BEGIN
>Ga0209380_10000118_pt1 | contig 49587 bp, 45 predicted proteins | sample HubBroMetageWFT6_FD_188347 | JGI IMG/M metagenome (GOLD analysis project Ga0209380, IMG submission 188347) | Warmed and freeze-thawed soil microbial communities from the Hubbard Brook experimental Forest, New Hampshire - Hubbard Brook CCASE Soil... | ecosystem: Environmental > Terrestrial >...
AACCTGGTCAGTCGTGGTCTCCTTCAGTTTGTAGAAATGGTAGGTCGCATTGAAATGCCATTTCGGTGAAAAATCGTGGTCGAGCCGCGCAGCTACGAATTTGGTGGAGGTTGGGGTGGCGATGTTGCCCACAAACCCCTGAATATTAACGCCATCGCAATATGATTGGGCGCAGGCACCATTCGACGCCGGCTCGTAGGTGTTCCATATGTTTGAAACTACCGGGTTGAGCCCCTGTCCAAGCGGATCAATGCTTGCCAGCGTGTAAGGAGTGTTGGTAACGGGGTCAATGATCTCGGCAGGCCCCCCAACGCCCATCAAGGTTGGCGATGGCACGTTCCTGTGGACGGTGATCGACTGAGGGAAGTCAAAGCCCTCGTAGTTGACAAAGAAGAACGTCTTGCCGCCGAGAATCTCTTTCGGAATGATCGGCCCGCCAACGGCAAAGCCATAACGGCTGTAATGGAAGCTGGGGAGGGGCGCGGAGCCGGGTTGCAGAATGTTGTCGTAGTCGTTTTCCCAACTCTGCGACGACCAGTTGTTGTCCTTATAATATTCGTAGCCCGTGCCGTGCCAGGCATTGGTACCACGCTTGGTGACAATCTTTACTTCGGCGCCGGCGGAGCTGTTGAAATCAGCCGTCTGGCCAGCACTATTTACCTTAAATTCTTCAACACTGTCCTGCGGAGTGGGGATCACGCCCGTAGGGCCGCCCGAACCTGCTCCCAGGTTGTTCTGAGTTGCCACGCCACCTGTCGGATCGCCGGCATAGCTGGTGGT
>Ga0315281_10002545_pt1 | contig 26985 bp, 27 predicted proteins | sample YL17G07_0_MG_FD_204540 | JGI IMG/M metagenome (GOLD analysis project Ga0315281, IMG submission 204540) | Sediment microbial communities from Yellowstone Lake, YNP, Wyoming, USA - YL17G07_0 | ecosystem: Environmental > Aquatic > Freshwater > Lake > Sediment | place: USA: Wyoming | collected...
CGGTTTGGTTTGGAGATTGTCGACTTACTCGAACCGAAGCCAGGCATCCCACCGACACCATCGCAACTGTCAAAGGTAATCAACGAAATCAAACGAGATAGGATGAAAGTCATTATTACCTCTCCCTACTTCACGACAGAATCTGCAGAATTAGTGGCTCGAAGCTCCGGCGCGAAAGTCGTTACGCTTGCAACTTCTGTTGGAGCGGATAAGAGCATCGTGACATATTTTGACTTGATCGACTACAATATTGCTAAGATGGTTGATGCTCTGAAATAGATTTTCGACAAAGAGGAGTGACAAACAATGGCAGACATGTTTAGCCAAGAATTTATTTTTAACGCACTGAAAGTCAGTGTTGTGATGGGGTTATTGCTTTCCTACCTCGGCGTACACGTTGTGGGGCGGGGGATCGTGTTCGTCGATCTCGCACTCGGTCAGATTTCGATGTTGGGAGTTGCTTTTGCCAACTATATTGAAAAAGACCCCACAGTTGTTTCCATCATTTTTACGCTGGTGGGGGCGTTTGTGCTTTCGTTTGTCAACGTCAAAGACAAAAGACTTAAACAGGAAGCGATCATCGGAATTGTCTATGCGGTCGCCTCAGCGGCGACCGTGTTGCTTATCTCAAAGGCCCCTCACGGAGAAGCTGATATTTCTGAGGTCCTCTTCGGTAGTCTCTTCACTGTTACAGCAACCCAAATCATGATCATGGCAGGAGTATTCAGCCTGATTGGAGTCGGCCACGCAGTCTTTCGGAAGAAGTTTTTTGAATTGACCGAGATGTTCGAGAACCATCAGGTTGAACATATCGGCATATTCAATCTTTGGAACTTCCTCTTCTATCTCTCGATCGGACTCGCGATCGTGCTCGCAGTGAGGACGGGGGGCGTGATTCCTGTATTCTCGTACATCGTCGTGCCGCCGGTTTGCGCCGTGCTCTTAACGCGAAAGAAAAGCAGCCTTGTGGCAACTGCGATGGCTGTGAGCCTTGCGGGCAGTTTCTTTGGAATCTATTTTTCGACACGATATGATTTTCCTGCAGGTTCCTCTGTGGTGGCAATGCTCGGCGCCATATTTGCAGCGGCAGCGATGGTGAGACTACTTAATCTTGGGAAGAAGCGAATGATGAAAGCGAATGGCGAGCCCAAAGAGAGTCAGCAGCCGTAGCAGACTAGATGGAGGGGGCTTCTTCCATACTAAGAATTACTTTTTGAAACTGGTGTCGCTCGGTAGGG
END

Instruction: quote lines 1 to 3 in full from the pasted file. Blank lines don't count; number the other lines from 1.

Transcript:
>Ga0209380_10000118_pt1 | contig 49587 bp, 45 predicted proteins | sample HubBroMetageWFT6_FD_188347 | JGI IMG/M metagenome (GOLD analysis project Ga0209380, IMG submission 188347) | Warmed and freeze-thawed soil microbial communities from the Hubbard Brook experimental Forest, New Hampshire - Hubbard Brook CCASE Soil... | ecosystem: Environmental > Terrestrial >...
AACCTGGTCAGTCGTGGTCTCCTTCAGTTTGTAGAAATGGTAGGTCGCATTGAAATGCCATTTCGGTGAAAAATCGTGGTCGAGCCGCGCAGCTACGAATTTGGTGGAGGTTGGGGTGGCGATGTTGCCCACAAACCCCTGAATATTAACGCCATCGCAATATGATTGGGCGCAGGCACCATTCGACGCCGGCTCGTAGGTGTTCCATATGTTTGAAACTACCGGGTTGAGCCCCTGTCCAAGCGGATCAATGCTTGCCAGCGTGTAAGGAGTGTTGGTAACGGGGTCAATGATCTCGGCAGGCCCCCCAACGCCCATCAAGGTTGGCGATGGCACGTTCCTGTGGACGGTGATCGACTGAGGGAAGTCAAAGCCCTCGTAGTTGACAAAGAAGAACGTCTTGCCGCCGAGAATCTCTTTCGGAATGATCGGCCCGCCAACGGCAAAGCCATAACGGCTGTAATGGAAGCTGGGGAGGGGCGCGGAGCCGGGTTGCAGAATGTTGTCGTAGTCGTTTTCCCAACTCTGCGACGACCAGTTGTTGTCCTTATAATATTCGTAGCCCGTGCCGTGCCAGGCATTGGTACCACGCTTGGTGACAATCTTTACTTCGGCGCCGGCGGAGCTGTTGAAATCAGCCGTCTGGCCAGCACTATTTACCTTAAATTCTTCAACACTGTCCTGCGGAGTGGGGATCACGCCCGTAGGGCCGCCCGAACCTGCTCCCAGGTTGTTCTGAGTTGCCACGCCACCTGTCGGATCGCCGGCATAGCTGGTGGT
>Ga0315281_10002545_pt1 | contig 26985 bp, 27 predicted proteins | sample YL17G07_0_MG_FD_204540 | JGI IMG/M metagenome (GOLD analysis project Ga0315281, IMG submission 204540) | Sediment microbial communities from Yellowstone Lake, YNP, Wyoming, USA - YL17G07_0 | ecosystem: Environmental > Aquatic > Freshwater > Lake > Sediment | place: USA: Wyoming | collected...